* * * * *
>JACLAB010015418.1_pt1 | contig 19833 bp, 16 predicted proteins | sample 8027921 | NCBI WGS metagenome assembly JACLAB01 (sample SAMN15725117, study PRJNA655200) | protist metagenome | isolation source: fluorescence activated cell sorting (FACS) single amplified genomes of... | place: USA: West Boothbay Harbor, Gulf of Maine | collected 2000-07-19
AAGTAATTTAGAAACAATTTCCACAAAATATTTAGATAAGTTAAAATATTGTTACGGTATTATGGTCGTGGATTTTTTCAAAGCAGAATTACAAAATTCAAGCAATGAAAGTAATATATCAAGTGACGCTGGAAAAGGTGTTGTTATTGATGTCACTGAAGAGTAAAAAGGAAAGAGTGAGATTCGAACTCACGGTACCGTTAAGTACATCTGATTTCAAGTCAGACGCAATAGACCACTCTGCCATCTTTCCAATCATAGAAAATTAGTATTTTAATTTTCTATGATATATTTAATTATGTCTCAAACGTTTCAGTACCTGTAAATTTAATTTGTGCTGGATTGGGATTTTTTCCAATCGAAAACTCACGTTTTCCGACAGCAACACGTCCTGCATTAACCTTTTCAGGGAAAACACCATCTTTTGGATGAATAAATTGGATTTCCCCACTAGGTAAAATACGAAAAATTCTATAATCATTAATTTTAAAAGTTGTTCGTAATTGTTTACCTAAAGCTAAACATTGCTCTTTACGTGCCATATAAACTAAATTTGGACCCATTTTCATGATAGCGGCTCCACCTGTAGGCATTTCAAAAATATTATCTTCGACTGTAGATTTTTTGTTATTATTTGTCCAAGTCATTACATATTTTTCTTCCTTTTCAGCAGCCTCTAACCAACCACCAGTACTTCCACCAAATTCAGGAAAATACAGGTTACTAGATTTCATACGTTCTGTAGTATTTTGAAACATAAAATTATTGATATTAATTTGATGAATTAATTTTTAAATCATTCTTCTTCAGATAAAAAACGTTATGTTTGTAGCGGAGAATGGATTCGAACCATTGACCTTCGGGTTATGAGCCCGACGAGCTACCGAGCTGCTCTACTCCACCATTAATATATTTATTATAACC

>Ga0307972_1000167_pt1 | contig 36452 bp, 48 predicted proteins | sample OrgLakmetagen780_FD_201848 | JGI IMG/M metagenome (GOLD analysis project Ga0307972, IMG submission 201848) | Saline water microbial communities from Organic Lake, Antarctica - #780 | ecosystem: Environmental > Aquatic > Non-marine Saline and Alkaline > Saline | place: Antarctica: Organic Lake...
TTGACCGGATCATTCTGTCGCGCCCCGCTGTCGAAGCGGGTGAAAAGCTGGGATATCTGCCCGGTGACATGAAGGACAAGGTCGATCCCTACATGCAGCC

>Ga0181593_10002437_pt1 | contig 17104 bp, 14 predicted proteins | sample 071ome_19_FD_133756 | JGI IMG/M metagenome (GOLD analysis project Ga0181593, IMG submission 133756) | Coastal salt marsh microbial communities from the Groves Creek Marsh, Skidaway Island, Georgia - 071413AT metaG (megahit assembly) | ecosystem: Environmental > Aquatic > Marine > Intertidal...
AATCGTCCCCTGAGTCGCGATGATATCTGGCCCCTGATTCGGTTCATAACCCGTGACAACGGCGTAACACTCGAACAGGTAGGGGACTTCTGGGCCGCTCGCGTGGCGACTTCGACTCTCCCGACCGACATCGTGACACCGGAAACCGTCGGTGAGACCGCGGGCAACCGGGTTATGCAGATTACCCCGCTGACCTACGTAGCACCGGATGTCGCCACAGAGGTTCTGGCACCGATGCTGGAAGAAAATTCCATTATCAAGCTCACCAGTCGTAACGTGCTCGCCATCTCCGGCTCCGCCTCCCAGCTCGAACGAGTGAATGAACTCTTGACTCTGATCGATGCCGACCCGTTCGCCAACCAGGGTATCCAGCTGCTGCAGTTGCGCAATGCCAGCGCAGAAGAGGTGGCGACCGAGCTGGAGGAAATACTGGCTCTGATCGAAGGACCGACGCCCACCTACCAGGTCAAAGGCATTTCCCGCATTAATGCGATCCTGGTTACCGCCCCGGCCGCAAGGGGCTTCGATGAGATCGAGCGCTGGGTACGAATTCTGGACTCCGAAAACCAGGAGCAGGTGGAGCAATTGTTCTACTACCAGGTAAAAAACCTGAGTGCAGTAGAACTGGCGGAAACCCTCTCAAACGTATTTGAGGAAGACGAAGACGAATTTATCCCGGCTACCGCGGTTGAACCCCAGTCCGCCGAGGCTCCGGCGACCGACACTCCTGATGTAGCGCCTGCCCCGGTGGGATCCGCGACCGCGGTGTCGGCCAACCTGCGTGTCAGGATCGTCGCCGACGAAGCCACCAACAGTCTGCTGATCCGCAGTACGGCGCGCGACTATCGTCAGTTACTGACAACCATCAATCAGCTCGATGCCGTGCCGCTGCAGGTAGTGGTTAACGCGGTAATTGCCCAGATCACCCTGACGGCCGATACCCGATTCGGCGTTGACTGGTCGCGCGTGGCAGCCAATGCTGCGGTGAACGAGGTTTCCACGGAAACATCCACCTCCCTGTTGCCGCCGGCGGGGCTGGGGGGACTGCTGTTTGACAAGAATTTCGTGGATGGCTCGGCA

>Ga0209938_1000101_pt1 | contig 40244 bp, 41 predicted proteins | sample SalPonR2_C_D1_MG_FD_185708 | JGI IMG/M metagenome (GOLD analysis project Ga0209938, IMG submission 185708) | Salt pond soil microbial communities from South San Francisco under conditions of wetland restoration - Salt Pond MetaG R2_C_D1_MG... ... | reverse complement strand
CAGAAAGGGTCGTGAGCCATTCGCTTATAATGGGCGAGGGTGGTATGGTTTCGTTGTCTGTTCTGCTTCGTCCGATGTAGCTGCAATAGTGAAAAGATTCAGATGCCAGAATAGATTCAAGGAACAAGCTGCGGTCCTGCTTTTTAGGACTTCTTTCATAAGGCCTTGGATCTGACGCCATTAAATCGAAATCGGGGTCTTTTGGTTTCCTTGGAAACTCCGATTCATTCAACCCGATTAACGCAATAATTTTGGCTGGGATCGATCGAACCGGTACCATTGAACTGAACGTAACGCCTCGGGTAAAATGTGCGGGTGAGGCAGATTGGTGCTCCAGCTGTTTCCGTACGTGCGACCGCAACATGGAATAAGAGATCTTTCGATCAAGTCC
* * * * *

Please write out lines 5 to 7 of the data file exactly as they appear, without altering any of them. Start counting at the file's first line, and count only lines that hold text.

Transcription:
>Ga0181593_10002437_pt1 | contig 17104 bp, 14 predicted proteins | sample 071ome_19_FD_133756 | JGI IMG/M metagenome (GOLD analysis project Ga0181593, IMG submission 133756) | Coastal salt marsh microbial communities from the Groves Creek Marsh, Skidaway Island, Georgia - 071413AT metaG (megahit assembly) | ecosystem: Environmental > Aquatic > Marine > Intertidal...
AATCGTCCCCTGAGTCGCGATGATATCTGGCCCCTGATTCGGTTCATAACCCGTGACAACGGCGTAACACTCGAACAGGTAGGGGACTTCTGGGCCGCTCGCGTGGCGACTTCGACTCTCCCGACCGACATCGTGACACCGGAAACCGTCGGTGAGACCGCGGGCAACCGGGTTATGCAGATTACCCCGCTGACCTACGTAGCACCGGATGTCGCCACAGAGGTTCTGGCACCGATGCTGGAAGAAAATTCCATTATCAAGCTCACCAGTCGTAACGTGCTCGCCATCTCCGGCTCCGCCTCCCAGCTCGAACGAGTGAATGAACTCTTGACTCTGATCGATGCCGACCCGTTCGCCAACCAGGGTATCCAGCTGCTGCAGTTGCGCAATGCCAGCGCAGAAGAGGTGGCGACCGAGCTGGAGGAAATACTGGCTCTGATCGAAGGACCGACGCCCACCTACCAGGTCAAAGGCATTTCCCGCATTAATGCGATCCTGGTTACCGCCCCGGCCGCAAGGGGCTTCGATGAGATCGAGCGCTGGGTACGAATTCTGGACTCCGAAAACCAGGAGCAGGTGGAGCAATTGTTCTACTACCAGGTAAAAAACCTGAGTGCAGTAGAACTGGCGGAAACCCTCTCAAACGTATTTGAGGAAGACGAAGACGAATTTATCCCGGCTACCGCGGTTGAACCCCAGTCCGCCGAGGCTCCGGCGACCGACACTCCTGATGTAGCGCCTGCCCCGGTGGGATCCGCGACCGCGGTGTCGGCCAACCTGCGTGTCAGGATCGTCGCCGACGAAGCCACCAACAGTCTGCTGATCCGCAGTACGGCGCGCGACTATCGTCAGTTACTGACAACCATCAATCAGCTCGATGCCGTGCCGCTGCAGGTAGTGGTTAACGCGGTAATTGCCCAGATCACCCTGACGGCCGATACCCGATTCGGCGTTGACTGGTCGCGCGTGGCAGCCAATGCTGCGGTGAACGAGGTTTCCACGGAAACATCCACCTCCCTGTTGCCGCCGGCGGGGCTGGGGGGACTGCTGTTTGACAAGAATTTCGTGGATGGCTCGGCA

>Ga0209938_1000101_pt1 | contig 40244 bp, 41 predicted proteins | sample SalPonR2_C_D1_MG_FD_185708 | JGI IMG/M metagenome (GOLD analysis project Ga0209938, IMG submission 185708) | Salt pond soil microbial communities from South San Francisco under conditions of wetland restoration - Salt Pond MetaG R2_C_D1_MG... ... | reverse complement strand